The director of Ramogomana Farms, Peter Badenhorst has urged fellow farmers to take farming seriously as it has the ability to better their living standards. Speaking at a workshop on pests control and crop spraying in Mmathethe recently, Badenhorst told farmers that gone are the days when one farmed just because of tradition.
The 21st century farming is faced with a lot of challenges which can only be overcome by people who are committed. The challenges which include climate change, pests, diseases among others, demand farmers to change their way of operations. They also require farmers to keep up with modern day farming techniques, according to Badenhorst.
He told farmers at the workshop that it is not solely about ploughing or planting large amounts of land or using advanced technology such as tractors that brings one’s success but rather, the amount of care given before, during and after ploughing or planting is what matters the most.
According to Badenhorst farmers who use donkeys can also reap a good harvest if they give their plants proper care. He added that it is important to keep the farm clear of weeds as they are the breeding grounds of pests, adding that some weeds such as cynodon dactylon (motlho) compete with crops for nutrients.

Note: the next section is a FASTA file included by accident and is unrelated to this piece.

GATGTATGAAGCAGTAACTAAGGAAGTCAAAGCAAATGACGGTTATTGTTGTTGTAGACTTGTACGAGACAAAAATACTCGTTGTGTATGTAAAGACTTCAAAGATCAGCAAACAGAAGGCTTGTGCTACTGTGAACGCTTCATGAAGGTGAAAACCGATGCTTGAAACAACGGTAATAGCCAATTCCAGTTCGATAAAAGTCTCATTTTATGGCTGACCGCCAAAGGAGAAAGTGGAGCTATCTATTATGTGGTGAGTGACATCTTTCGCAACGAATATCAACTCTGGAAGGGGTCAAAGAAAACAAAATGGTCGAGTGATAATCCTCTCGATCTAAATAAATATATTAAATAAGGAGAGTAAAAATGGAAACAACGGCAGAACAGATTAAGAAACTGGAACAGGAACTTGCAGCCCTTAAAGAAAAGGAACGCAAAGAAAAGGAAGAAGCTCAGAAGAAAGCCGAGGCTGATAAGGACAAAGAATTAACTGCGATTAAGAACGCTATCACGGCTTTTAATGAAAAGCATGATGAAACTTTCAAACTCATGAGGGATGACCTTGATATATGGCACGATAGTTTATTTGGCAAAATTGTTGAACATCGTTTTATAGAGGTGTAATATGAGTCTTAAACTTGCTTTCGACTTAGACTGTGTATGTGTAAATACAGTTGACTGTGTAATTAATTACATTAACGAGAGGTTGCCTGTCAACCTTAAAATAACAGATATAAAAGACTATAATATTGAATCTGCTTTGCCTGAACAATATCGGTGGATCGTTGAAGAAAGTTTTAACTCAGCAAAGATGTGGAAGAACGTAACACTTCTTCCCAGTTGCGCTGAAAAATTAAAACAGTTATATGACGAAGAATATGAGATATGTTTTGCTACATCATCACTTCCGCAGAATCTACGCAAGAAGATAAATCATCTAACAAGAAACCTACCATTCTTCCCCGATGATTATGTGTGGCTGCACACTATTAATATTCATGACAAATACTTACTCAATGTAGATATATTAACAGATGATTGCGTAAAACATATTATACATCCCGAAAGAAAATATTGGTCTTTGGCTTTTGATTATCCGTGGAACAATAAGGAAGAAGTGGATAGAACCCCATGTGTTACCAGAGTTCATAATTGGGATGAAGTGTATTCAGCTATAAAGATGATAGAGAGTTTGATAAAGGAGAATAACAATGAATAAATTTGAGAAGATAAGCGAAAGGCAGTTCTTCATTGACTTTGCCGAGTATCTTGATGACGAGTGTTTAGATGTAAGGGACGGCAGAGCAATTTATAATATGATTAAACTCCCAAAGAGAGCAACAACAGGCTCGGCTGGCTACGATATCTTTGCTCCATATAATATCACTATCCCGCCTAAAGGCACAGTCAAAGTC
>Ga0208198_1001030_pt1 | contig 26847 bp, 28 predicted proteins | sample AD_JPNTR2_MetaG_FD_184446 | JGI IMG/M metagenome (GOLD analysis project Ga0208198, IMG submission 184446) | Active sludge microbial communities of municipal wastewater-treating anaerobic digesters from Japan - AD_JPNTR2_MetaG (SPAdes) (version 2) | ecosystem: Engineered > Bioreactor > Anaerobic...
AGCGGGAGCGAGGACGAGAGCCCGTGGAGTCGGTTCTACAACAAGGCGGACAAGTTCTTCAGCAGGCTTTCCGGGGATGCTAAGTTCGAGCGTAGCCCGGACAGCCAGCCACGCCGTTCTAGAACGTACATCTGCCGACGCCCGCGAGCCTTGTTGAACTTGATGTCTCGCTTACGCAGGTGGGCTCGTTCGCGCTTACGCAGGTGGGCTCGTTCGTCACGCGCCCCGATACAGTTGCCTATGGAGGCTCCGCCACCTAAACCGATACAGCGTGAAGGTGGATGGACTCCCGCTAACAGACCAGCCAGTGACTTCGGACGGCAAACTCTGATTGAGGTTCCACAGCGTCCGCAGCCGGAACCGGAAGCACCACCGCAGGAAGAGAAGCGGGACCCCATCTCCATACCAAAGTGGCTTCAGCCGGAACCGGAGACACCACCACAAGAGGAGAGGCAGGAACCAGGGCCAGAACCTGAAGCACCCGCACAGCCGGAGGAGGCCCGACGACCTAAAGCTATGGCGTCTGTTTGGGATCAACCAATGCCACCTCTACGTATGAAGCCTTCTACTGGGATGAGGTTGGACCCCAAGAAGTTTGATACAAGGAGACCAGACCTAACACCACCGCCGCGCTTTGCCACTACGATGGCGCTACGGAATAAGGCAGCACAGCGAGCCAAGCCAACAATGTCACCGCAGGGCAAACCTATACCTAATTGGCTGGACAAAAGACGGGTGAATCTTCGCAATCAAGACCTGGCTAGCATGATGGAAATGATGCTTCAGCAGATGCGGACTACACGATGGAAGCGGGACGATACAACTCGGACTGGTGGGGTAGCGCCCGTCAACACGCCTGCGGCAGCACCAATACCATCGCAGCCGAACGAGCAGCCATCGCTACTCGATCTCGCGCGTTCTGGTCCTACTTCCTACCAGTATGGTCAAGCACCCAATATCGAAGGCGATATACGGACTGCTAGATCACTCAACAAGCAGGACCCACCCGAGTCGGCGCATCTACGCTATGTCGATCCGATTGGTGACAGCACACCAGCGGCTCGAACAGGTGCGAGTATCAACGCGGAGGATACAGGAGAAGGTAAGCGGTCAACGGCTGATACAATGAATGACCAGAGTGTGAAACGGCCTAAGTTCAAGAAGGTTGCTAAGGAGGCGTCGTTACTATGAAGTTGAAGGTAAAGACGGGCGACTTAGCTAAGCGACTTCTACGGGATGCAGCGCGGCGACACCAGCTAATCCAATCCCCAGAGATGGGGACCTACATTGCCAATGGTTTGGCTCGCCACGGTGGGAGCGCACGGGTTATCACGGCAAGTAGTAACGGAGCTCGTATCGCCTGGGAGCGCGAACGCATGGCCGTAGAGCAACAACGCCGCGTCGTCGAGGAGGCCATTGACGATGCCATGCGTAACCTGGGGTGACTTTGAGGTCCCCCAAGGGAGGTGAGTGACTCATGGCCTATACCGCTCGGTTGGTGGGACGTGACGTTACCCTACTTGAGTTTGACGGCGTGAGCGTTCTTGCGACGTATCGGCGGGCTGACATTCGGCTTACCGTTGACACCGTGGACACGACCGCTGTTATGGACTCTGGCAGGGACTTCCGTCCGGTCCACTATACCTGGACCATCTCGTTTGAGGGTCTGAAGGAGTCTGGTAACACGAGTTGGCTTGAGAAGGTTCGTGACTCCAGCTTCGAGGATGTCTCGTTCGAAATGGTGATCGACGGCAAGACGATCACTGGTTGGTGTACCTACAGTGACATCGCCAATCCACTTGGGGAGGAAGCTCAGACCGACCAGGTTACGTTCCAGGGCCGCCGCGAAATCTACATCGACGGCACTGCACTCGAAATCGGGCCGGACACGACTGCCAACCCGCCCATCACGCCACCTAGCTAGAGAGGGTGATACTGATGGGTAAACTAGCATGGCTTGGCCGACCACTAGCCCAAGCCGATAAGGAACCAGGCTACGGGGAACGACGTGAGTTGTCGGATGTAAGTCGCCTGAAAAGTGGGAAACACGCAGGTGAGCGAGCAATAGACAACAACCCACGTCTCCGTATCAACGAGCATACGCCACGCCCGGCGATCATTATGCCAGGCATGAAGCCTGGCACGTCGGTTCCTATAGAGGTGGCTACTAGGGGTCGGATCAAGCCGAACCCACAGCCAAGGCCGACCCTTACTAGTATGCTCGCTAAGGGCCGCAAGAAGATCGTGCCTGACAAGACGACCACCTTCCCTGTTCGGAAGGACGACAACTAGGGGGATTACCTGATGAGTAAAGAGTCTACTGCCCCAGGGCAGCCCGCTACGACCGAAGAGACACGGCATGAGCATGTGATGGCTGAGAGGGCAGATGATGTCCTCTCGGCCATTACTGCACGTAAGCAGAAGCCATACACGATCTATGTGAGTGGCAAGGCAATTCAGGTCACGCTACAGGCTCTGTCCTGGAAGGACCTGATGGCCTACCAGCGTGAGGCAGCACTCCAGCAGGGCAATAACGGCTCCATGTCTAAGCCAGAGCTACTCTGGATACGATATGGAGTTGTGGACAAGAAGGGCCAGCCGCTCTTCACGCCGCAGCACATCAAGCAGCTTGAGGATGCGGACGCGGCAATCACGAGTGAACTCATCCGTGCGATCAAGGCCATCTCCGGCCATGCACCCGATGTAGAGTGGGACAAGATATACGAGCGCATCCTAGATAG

The best way to deal with this kind of weeds according to Badenhorst or Ramogomana as his fellow colleagues in the farming community call him is to kill them by applying chemicals such as glyphosate. Badenhorst argues that fighting or controlling pests is a continuous process that has to be done before planting, during planting and after planting.
During planting one can use Greenland fertilizer for maize and sorghum and finally after planting one has to top dress by foliar feed, kelpak, orosorb, or qwemikelp. All these chemicals are environment friendly.
Meanwhile, fighting pests alone is not enough. With the current climate conditions which are characterized by poor or low rainfall and excessive sun heat, it is also important for farmers to know farming techniques they can use to reduce setbacks or costs.
Badenhorst argues one of the best ways of doing that is through deep ripping. Deep ripping according to Badenhorst helps to conserve moisture. It also helps allow the roots of the plant to penetrate deep into the soil with ease. Ripping breaks the hardpan made by the mould board beneath the soil.
If deep ripping is not done, the roots of the plant will not be able to penetrate deep into the soil for moisture. Deep ripping helps plants to sustain themselves for a period of time without rainfall as they will be sucking moisture from underneath the soil. FMB